The new BlackBerry slider, jointly announced by RIM and AT&T (T - Get Report) Tuesday, achieves the primary objective: It finally gives BlackBerry fans a decent touchscreen phone. RIM has officially caught up with last year's smartphone race.
RIM has quite possibly plugged the hole in its market-share spill. Since the beginning of the year, RIM has lost three percentage points of market share in smartphones as the iPhone and an assortment of Android phones have gained popularity.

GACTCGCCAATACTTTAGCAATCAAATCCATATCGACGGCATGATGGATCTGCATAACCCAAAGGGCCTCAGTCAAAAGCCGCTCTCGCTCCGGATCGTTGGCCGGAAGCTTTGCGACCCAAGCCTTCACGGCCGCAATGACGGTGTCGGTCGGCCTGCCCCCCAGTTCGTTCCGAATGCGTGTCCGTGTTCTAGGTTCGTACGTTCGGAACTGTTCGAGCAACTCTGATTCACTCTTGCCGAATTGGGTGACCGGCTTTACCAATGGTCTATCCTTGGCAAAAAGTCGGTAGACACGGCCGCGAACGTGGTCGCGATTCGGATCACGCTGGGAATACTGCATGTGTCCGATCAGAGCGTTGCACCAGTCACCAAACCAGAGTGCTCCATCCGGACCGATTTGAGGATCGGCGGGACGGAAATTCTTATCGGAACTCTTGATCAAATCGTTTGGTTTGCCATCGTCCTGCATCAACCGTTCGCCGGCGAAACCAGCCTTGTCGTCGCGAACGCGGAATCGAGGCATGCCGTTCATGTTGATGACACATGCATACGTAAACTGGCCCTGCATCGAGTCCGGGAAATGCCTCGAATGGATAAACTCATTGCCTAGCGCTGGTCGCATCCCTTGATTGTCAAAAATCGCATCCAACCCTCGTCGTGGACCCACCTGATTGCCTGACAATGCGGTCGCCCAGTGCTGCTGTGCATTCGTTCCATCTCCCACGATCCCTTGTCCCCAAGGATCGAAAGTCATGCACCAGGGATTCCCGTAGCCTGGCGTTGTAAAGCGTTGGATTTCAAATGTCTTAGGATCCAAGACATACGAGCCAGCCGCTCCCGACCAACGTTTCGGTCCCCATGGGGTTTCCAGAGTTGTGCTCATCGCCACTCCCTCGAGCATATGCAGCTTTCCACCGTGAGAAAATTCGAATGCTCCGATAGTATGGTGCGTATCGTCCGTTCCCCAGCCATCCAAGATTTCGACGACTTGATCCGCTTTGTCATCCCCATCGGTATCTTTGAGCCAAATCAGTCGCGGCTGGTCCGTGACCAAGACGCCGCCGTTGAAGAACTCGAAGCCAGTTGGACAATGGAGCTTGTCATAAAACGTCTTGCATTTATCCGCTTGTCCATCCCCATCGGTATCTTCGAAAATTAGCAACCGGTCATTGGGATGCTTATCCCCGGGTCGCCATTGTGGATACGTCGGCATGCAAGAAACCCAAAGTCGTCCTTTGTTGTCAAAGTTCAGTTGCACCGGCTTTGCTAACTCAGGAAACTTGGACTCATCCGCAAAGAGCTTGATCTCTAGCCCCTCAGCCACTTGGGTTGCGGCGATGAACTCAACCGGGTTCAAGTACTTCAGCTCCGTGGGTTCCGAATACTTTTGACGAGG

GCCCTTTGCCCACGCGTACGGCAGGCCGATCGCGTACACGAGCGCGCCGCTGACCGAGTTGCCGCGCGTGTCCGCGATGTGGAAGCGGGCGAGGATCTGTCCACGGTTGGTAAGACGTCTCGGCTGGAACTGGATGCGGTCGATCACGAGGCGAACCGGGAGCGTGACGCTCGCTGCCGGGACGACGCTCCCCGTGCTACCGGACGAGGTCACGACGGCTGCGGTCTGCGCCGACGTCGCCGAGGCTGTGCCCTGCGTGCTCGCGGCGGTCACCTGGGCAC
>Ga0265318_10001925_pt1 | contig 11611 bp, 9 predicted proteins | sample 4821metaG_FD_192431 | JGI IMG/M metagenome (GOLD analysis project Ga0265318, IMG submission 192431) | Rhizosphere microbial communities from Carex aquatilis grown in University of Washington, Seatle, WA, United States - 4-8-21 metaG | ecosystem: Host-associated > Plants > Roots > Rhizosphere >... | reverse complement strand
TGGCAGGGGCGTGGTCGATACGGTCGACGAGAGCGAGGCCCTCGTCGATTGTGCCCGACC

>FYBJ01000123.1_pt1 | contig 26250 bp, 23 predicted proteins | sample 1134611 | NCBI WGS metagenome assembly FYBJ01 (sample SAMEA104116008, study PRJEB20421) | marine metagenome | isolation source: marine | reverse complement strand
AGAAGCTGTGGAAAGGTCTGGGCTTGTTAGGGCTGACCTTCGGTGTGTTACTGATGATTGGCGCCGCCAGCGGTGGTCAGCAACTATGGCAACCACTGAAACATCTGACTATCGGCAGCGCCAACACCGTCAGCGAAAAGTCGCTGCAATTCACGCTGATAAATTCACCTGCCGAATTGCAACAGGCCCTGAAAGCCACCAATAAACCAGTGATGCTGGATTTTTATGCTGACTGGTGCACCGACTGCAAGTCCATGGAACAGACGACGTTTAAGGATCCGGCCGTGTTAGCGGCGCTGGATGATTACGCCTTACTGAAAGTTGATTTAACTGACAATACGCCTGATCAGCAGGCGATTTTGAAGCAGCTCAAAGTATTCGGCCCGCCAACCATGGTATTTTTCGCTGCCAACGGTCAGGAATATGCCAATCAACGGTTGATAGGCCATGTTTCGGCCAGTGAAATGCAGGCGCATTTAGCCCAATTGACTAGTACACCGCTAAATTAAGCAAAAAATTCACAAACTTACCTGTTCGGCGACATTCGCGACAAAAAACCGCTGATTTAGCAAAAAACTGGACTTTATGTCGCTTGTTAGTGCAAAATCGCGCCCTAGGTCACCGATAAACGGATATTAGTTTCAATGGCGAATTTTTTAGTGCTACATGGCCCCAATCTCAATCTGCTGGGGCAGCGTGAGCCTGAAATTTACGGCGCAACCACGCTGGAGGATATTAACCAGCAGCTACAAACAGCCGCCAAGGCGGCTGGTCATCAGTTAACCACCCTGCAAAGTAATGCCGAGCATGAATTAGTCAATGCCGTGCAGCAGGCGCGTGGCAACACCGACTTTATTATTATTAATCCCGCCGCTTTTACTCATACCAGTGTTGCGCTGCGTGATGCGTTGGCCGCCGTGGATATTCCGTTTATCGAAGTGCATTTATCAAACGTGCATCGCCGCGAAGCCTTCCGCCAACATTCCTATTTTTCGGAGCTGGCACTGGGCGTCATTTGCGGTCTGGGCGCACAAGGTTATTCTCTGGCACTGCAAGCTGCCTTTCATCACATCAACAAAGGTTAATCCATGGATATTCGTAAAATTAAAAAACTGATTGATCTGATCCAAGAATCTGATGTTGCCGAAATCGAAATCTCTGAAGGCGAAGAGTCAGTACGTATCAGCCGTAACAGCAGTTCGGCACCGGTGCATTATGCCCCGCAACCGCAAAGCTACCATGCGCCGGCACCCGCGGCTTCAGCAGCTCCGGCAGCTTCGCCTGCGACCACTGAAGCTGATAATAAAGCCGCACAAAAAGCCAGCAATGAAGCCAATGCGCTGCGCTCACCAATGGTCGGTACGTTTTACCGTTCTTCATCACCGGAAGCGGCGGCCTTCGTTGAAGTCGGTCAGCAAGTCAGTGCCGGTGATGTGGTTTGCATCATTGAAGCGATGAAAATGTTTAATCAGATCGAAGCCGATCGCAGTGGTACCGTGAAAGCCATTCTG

The Torch offers what previous BlackBerries lacked: a more robust operating system, a functional touchscreen, a real Web browser and presumably, better support for applications. RIM takes a bold step into the next generation touchscreen trend and drags an iconic BlackBerry keyboard with it.But while the Torch cleared the low bar in smartphones, it was far from the heights of high-bar expectations. In the hand, the Torch is small, maybe too small. The screen is tiny at 3.2 inches, and the keyboard is cramped. The touchscreen on the demo model operated with a slight delay. Swipe gestures were followed a split second later by movement on the screen. And opening applications wasn't an instantaneous thing. Part of the blame rides on the wimpy 624 megahertz Marvell (MRVL) processor that RIM opted for in the Torch. For comparison, the leading peers in the group -- the iPhone 4, Motorola (MOT) Droid X, HTC EVO and Incredible -- use speedier 1-gigahertz processors. RIM did manage to keep the Torch thin despite the physical slide-out keyboard. The Touch is 0.57 inches thick, far more sleek than the 0.67 inch Palm Pre and about equal to the 0.55-inch thick original Motorola Droid. The Torch does not use Corning's (GLW) tough Gorilla display glass, and it has a camera with only 5-megapixel capacity. Add the underpowered processor, and you have a case to be made for a follow-up BlackBerry that delivers more. No doubt RIM's just happy to be back in the game, but the Torch seems to leave one longing for a bigger bonfire in the months to come. --Written by Scott Moritz in New York.